Could Cutting Fat Help Breast Cancer Treatments?

Much has been written about the benefits of a low- fat diet. As things currently stand, many Americans consume too much fat on a daily basis. Aside from helping to trim the waistline, cutting fat could also be especially beneficial to women struggling with breast cancer.

Keeping Score

A 2018 report, published in the journal JAMA Oncology, found that women who adhere to a low-fat diet have a better chance of surviving breast cancer. The study based its conclusions on data from nearly 20,000 people, all of whom participated in the Women’s Health Initiative (WHI) and agreed to limit fat consumption. The authors compared this group of subjects against a second group of roughly 29,000 WHI participants who maintained their regular diets.

About eight and a half years, the research team had documented 1,764 cases of breast cancer. They noted that, a decade after diagnosis, 78 percent of women in the larger “control” group were still living. In contrast, 82 percent of those in the low- fat group were alive at the end of this timeframe. In other words, women who switched to a healthier diet had a 22 percent lower risk of succumbing to breast cancer. Furthermore, those eating relatively healthy food were less likely of develop hard-to- treat tumors.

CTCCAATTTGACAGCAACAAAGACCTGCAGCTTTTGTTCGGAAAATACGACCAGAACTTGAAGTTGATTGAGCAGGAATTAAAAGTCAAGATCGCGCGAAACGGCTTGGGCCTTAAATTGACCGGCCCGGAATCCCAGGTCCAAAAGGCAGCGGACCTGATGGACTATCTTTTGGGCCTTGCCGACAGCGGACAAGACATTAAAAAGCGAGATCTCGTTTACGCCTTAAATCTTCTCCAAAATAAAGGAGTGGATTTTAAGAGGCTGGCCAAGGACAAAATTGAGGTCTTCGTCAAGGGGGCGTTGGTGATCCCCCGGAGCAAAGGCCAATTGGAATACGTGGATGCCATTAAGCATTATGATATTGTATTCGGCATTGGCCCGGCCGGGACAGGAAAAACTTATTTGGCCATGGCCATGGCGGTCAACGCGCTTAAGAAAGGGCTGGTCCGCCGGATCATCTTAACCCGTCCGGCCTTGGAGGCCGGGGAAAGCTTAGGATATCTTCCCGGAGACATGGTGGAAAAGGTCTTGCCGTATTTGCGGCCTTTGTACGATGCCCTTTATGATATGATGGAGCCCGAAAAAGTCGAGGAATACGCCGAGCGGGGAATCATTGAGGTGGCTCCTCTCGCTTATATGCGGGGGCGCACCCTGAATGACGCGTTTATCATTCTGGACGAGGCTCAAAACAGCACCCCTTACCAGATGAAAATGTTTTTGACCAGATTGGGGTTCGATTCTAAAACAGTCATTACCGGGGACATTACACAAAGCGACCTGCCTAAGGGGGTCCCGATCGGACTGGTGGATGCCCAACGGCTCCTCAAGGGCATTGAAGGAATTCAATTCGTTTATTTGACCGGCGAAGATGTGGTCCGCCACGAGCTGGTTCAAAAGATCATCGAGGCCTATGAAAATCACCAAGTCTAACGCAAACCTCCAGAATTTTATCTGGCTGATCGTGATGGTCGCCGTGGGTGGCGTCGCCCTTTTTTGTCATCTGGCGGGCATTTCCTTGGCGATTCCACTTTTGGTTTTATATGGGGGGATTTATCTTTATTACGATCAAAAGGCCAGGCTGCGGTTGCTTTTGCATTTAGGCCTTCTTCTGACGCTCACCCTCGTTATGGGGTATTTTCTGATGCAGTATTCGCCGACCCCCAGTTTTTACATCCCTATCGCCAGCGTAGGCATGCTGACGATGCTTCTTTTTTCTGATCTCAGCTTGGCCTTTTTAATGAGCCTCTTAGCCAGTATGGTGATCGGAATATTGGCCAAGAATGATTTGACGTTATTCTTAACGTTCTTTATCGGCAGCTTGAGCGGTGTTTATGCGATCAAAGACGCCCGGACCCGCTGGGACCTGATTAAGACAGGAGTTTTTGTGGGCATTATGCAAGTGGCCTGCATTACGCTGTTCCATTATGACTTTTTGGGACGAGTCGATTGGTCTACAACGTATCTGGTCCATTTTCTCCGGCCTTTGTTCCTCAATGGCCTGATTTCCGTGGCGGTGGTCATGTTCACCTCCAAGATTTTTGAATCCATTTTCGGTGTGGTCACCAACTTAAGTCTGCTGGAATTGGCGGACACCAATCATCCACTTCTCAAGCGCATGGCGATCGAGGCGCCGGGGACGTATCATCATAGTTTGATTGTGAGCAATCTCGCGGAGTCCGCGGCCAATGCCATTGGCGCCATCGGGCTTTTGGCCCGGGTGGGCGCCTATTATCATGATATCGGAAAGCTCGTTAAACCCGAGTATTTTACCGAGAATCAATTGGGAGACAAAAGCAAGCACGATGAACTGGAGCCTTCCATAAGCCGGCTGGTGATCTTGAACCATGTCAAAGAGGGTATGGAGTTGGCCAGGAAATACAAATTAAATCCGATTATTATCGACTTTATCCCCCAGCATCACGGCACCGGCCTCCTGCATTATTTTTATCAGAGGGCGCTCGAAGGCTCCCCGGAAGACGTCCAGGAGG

Eating Smart

The difference between the two groups in fat consumption was significant; fat accounted for 24 percent of all calories for those in the low-fat group, compared to 35 percent for the control group. According to the authors themselves, the goal of the study was to encourage women to choose fruits, vegetables and whole grains over high-fat junk food.

In an email exchange with Reuters news agency, lead study author Dr. Rowan Chlebowski noted that his team’s work is, to date, the “only full-scale randomized trial addressing this issue.” In the United States, it is estimated that one in eight women will be diagnosed with breast cancer at some point in their life. In 2018 alone, over 40,000 women are expected to succumb to this disease.

Related Stories